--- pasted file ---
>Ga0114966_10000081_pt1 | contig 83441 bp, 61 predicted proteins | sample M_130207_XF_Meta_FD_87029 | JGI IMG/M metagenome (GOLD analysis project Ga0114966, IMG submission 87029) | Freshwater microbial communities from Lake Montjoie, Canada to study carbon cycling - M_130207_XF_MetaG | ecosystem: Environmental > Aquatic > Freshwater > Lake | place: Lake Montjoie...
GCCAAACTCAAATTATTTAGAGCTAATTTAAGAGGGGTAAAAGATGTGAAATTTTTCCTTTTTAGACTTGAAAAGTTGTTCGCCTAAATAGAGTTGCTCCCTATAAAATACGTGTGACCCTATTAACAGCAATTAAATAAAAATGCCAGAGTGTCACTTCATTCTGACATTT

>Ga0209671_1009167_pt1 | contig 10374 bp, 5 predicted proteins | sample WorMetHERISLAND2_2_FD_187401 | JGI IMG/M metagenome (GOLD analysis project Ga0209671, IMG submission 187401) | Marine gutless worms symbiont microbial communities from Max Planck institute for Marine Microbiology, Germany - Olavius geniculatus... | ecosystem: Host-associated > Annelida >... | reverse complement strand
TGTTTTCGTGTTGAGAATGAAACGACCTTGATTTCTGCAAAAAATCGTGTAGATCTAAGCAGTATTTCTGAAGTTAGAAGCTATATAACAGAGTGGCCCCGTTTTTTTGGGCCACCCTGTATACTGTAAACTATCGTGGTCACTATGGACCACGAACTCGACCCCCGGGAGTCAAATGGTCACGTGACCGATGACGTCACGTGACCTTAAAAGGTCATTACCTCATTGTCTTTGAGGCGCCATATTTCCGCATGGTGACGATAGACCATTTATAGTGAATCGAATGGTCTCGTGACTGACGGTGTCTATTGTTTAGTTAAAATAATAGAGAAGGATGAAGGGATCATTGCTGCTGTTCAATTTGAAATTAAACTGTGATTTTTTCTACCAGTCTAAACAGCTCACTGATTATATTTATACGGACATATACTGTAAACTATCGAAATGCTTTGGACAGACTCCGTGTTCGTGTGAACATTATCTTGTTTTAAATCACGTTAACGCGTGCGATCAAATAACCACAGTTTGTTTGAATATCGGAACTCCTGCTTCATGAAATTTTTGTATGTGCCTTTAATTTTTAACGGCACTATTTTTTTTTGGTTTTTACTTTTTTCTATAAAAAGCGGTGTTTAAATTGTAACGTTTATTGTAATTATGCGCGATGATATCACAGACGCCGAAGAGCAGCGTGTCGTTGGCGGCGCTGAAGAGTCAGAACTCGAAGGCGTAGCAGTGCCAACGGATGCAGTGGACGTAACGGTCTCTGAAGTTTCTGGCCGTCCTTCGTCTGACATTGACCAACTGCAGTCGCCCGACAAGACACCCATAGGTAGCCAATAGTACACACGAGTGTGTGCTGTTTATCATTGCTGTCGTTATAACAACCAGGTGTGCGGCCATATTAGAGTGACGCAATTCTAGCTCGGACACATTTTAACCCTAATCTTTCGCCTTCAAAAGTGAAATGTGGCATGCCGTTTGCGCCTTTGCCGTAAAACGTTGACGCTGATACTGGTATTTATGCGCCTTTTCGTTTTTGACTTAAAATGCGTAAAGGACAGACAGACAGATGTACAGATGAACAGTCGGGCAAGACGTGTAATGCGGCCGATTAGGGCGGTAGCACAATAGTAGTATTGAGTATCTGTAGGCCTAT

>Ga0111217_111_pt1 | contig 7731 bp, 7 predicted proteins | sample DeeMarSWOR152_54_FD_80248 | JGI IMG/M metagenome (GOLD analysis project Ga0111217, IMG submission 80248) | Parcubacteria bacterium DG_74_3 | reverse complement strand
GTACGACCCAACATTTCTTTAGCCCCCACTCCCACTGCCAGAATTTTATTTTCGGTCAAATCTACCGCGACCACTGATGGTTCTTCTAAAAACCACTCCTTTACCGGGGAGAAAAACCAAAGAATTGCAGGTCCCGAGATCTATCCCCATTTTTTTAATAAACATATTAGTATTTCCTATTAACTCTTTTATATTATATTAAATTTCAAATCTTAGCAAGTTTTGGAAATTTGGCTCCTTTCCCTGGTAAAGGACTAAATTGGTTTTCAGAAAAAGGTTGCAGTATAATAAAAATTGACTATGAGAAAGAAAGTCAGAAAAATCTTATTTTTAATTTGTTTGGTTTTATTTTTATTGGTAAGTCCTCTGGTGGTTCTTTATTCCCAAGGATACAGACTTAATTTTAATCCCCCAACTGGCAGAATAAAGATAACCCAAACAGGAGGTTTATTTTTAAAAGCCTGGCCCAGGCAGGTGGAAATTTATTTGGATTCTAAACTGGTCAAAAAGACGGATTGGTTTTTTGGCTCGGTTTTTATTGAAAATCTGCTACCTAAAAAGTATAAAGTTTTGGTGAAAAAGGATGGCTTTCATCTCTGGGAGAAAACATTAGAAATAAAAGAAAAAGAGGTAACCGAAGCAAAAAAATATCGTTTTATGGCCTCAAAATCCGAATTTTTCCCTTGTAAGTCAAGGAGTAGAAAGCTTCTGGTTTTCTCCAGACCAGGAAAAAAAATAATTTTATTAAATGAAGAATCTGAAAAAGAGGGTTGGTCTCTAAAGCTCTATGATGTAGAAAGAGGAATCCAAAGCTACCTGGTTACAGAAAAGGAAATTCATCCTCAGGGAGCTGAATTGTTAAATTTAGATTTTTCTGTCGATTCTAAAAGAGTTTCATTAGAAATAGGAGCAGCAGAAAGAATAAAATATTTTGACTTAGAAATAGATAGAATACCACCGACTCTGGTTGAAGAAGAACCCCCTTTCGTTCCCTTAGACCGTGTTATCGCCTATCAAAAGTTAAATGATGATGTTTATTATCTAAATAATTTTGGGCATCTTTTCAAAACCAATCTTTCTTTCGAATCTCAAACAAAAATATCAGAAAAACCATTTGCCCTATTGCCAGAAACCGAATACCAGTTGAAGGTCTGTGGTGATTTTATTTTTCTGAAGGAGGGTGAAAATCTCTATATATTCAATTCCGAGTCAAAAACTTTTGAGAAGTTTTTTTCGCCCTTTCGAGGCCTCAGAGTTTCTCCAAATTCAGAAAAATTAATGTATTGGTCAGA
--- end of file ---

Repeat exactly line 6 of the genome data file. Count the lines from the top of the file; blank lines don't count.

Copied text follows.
GTACGACCCAACATTTCTTTAGCCCCCACTCCCACTGCCAGAATTTTATTTTCGGTCAAATCTACCGCGACCACTGATGGTTCTTCTAAAAACCACTCCTTTACCGGGGAGAAAAACCAAAGAATTGCAGGTCCCGAGATCTATCCCCATTTTTTTAATAAACATATTAGTATTTCCTATTAACTCTTTTATATTATATTAAATTTCAAATCTTAGCAAGTTTTGGAAATTTGGCTCCTTTCCCTGGTAAAGGACTAAATTGGTTTTCAGAAAAAGGTTGCAGTATAATAAAAATTGACTATGAGAAAGAAAGTCAGAAAAATCTTATTTTTAATTTGTTTGGTTTTATTTTTATTGGTAAGTCCTCTGGTGGTTCTTTATTCCCAAGGATACAGACTTAATTTTAATCCCCCAACTGGCAGAATAAAGATAACCCAAACAGGAGGTTTATTTTTAAAAGCCTGGCCCAGGCAGGTGGAAATTTATTTGGATTCTAAACTGGTCAAAAAGACGGATTGGTTTTTTGGCTCGGTTTTTATTGAAAATCTGCTACCTAAAAAGTATAAAGTTTTGGTGAAAAAGGATGGCTTTCATCTCTGGGAGAAAACATTAGAAATAAAAGAAAAAGAGGTAACCGAAGCAAAAAAATATCGTTTTATGGCCTCAAAATCCGAATTTTTCCCTTGTAAGTCAAGGAGTAGAAAGCTTCTGGTTTTCTCCAGACCAGGAAAAAAAATAATTTTATTAAATGAAGAATCTGAAAAAGAGGGTTGGTCTCTAAAGCTCTATGATGTAGAAAGAGGAATCCAAAGCTACCTGGTTACAGAAAAGGAAATTCATCCTCAGGGAGCTGAATTGTTAAATTTAGATTTTTCTGTCGATTCTAAAAGAGTTTCATTAGAAATAGGAGCAGCAGAAAGAATAAAATATTTTGACTTAGAAATAGATAGAATACCACCGACTCTGGTTGAAGAAGAACCCCCTTTCGTTCCCTTAGACCGTGTTATCGCCTATCAAAAGTTAAATGATGATGTTTATTATCTAAATAATTTTGGGCATCTTTTCAAAACCAATCTTTCTTTCGAATCTCAAACAAAAATATCAGAAAAACCATTTGCCCTATTGCCAGAAACCGAATACCAGTTGAAGGTCTGTGGTGATTTTATTTTTCTGAAGGAGGGTGAAAATCTCTATATATTCAATTCCGAGTCAAAAACTTTTGAGAAGTTTTTTTCGCCCTTTCGAGGCCTCAGAGTTTCTCCAAATTCAGAAAAATTAATGTATTGGTCAGA